Graiguecullen leaving Laois would not have saved cash

Chief John Mulholland on decision to leave border town in Laois

Graiguecullen leaving Laois would not have saved cash
By Lynda Kiernan @laoisnews

In the wake of a decision to leave Graiguecullen in Laois, Laois County Council CEO John Mulholland has said moving it would not have saved the government cash.

The town on the Carlow border has an overspill of population from Carlow town, and so was put up for a boundary review by the government, to see if it would cost less to give it to Carlow, an idea opposed by Laois County Council and local councillors.

Mr Mulholland, reporting on the decision by the Carlow Boundary Committee to leave the town in Laois, noted that it found that both county councils were already co-operating to run Graiguecullen.

“The committee noted that there is a high level of collaborative engagement between the authorities in the delivery of day-to-day services to their constituent populations. Their view is that there is limited scope, if any, for further efficiencies through a reconfiguration of boundaries,” the council chief said at the February meeting.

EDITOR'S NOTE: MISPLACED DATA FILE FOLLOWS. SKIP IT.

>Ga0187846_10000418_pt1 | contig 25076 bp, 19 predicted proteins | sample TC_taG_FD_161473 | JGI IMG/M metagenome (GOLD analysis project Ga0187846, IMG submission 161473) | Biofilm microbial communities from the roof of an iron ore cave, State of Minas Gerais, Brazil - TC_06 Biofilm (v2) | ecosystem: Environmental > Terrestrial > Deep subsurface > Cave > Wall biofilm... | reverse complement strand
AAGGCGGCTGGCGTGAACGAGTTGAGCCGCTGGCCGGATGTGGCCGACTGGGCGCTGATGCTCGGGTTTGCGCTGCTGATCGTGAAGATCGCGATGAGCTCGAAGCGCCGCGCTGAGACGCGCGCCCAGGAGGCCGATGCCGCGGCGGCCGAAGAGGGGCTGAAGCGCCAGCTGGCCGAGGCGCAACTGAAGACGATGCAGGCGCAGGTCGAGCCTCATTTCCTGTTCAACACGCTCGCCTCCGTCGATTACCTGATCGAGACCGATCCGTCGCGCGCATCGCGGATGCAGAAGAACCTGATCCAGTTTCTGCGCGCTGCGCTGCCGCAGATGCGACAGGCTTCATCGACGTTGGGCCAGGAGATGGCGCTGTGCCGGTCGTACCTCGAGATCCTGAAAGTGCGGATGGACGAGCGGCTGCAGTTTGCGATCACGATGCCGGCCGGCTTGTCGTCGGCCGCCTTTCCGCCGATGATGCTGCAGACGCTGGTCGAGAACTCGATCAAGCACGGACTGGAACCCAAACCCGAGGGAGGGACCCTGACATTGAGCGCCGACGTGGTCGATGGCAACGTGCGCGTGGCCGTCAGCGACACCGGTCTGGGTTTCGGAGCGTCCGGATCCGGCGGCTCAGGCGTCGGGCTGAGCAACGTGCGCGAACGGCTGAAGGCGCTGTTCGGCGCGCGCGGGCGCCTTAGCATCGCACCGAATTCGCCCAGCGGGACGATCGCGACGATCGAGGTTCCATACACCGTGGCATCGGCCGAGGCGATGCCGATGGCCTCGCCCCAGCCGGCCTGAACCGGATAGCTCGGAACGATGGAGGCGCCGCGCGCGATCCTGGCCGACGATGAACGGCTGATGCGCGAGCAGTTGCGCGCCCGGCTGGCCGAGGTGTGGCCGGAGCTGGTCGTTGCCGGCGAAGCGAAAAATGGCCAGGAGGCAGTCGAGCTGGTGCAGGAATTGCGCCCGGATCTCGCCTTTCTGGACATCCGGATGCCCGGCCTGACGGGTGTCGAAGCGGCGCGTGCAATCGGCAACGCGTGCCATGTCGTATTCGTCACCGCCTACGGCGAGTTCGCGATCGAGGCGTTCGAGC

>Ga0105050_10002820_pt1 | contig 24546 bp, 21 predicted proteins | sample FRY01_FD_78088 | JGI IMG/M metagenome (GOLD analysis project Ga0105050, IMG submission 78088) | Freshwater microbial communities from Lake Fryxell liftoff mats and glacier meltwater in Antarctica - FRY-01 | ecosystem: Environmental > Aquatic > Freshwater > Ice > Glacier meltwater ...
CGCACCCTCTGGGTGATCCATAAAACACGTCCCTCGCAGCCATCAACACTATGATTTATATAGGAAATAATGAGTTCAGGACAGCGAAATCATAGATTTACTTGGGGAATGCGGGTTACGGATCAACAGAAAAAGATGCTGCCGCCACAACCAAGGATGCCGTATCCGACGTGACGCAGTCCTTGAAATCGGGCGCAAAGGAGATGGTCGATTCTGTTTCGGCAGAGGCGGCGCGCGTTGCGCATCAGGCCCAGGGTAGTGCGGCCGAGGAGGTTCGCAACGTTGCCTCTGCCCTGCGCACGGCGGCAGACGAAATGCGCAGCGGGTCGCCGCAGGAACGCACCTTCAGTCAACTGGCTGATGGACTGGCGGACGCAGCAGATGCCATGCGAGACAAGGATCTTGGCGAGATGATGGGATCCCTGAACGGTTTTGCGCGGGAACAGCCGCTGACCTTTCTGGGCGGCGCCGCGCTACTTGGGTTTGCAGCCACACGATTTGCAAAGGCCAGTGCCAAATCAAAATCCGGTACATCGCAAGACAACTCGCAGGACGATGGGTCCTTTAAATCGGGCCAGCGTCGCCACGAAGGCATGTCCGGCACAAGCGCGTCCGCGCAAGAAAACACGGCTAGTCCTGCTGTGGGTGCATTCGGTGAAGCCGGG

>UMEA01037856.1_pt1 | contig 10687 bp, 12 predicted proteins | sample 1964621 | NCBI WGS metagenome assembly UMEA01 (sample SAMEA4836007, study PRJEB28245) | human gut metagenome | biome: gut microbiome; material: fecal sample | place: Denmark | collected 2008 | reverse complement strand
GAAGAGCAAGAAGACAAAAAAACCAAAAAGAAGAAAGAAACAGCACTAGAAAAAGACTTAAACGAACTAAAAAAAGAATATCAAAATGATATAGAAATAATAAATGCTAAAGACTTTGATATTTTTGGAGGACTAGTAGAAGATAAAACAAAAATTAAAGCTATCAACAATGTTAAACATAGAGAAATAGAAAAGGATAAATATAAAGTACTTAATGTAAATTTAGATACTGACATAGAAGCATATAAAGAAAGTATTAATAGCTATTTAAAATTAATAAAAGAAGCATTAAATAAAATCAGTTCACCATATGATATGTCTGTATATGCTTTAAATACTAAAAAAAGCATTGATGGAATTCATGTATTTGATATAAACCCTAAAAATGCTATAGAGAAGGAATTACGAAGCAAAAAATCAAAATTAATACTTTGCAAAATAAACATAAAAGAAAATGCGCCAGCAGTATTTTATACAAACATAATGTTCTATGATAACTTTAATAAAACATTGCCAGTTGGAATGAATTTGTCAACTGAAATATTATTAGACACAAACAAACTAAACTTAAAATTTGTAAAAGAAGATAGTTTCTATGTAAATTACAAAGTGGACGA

The committee noted that both councils have a Joint Spatial Plan in place.

“Importantly they observed significant reform in the delivery of services resulting in increased efficiencies past the financial crisis of 2008/2009,” Mr Mulholland said.

He thanked his own staff and the Laois county councillors from the Graiguecullen Portarlington Municipal District, for making the case to retain Graiguecullen under Laois County Council’s wing.

“I would like to acknowledge the significant role of the elected members at the various meetings on the outcome, as well as acknowledging the staff involved. The committee obviously considered their report in depth,” said Mr Mulholland.

The change would have meant the loss of an estimated €1 million a year in commercial and property rates to Laois County Council.

Cathaoirleach Tom Mulhall said it would have been “ludicrous to give away a population of 5,000 people”.

“After the amount of infrastructure Laois County Council put in. It was a huge well structured submission from the council,” he said, thanking management and staff for their efforts.

“There's no way it should have even come up. There is still a no-mans land in Grai guecullen, because parts of it are in Carlow. The Barrow is the natural boundary,” added Cllr Ben Brennan.

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